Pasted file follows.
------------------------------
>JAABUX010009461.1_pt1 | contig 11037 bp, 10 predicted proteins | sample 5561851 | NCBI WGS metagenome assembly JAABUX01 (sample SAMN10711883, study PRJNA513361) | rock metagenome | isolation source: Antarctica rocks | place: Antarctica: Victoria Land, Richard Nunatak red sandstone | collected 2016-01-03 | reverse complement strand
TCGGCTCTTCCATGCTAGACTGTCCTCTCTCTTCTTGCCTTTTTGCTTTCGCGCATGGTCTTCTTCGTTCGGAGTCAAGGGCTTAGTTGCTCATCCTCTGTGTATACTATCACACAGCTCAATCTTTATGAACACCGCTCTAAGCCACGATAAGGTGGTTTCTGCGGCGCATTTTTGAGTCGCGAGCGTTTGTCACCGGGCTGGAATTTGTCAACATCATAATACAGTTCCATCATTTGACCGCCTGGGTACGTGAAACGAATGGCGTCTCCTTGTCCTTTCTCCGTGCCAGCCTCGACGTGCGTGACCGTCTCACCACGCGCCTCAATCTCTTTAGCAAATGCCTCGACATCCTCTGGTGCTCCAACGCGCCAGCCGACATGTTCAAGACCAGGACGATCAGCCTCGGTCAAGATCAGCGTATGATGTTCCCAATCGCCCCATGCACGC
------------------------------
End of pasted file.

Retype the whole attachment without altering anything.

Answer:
>JAABUX010009461.1_pt1 | contig 11037 bp, 10 predicted proteins | sample 5561851 | NCBI WGS metagenome assembly JAABUX01 (sample SAMN10711883, study PRJNA513361) | rock metagenome | isolation source: Antarctica rocks | place: Antarctica: Victoria Land, Richard Nunatak red sandstone | collected 2016-01-03 | reverse complement strand
TCGGCTCTTCCATGCTAGACTGTCCTCTCTCTTCTTGCCTTTTTGCTTTCGCGCATGGTCTTCTTCGTTCGGAGTCAAGGGCTTAGTTGCTCATCCTCTGTGTATACTATCACACAGCTCAATCTTTATGAACACCGCTCTAAGCCACGATAAGGTGGTTTCTGCGGCGCATTTTTGAGTCGCGAGCGTTTGTCACCGGGCTGGAATTTGTCAACATCATAATACAGTTCCATCATTTGACCGCCTGGGTACGTGAAACGAATGGCGTCTCCTTGTCCTTTCTCCGTGCCAGCCTCGACGTGCGTGACCGTCTCACCACGCGCCTCAATCTCTTTAGCAAATGCCTCGACATCCTCTGGTGCTCCAACGCGCCAGCCGACATGTTCAAGACCAGGACGATCAGCCTCGGTCAAGATCAGCGTATGATGTTCCCAATCGCCCCATGCACGC